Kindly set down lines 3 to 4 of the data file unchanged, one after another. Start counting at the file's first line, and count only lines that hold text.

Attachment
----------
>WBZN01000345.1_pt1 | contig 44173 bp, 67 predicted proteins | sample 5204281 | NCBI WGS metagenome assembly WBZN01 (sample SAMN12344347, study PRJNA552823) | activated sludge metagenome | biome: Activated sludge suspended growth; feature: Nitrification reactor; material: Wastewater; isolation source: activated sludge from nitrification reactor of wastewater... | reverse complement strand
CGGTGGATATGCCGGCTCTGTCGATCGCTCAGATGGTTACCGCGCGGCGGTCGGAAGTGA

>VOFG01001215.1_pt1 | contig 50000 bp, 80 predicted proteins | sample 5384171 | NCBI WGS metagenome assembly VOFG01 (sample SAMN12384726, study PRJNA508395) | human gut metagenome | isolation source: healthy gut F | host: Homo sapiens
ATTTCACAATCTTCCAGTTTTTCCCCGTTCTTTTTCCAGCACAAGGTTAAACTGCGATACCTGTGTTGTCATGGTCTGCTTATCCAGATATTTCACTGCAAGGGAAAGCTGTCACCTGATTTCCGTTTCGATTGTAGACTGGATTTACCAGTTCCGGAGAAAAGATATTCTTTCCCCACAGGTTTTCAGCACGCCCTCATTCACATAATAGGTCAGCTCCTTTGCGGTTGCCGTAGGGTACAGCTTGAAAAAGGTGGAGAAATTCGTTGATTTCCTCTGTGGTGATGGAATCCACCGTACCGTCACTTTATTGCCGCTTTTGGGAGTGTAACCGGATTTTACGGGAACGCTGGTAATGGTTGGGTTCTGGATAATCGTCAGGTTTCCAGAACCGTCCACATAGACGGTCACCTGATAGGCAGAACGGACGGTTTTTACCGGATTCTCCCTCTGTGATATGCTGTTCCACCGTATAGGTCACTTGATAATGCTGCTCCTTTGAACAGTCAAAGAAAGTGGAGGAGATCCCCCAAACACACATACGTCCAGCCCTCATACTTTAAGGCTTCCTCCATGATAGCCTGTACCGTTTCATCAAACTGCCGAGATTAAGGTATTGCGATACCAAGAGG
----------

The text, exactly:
>VOFG01001215.1_pt1 | contig 50000 bp, 80 predicted proteins | sample 5384171 | NCBI WGS metagenome assembly VOFG01 (sample SAMN12384726, study PRJNA508395) | human gut metagenome | isolation source: healthy gut F | host: Homo sapiens
ATTTCACAATCTTCCAGTTTTTCCCCGTTCTTTTTCCAGCACAAGGTTAAACTGCGATACCTGTGTTGTCATGGTCTGCTTATCCAGATATTTCACTGCAAGGGAAAGCTGTCACCTGATTTCCGTTTCGATTGTAGACTGGATTTACCAGTTCCGGAGAAAAGATATTCTTTCCCCACAGGTTTTCAGCACGCCCTCATTCACATAATAGGTCAGCTCCTTTGCGGTTGCCGTAGGGTACAGCTTGAAAAAGGTGGAGAAATTCGTTGATTTCCTCTGTGGTGATGGAATCCACCGTACCGTCACTTTATTGCCGCTTTTGGGAGTGTAACCGGATTTTACGGGAACGCTGGTAATGGTTGGGTTCTGGATAATCGTCAGGTTTCCAGAACCGTCCACATAGACGGTCACCTGATAGGCAGAACGGACGGTTTTTACCGGATTCTCCCTCTGTGATATGCTGTTCCACCGTATAGGTCACTTGATAATGCTGCTCCTTTGAACAGTCAAAGAAAGTGGAGGAGATCCCCCAAACACACATACGTCCAGCCCTCATACTTTAAGGCTTCCTCCATGATAGCCTGTACCGTTTCATCAAACTGCCGAGATTAAGGTATTGCGATACCAAGAGG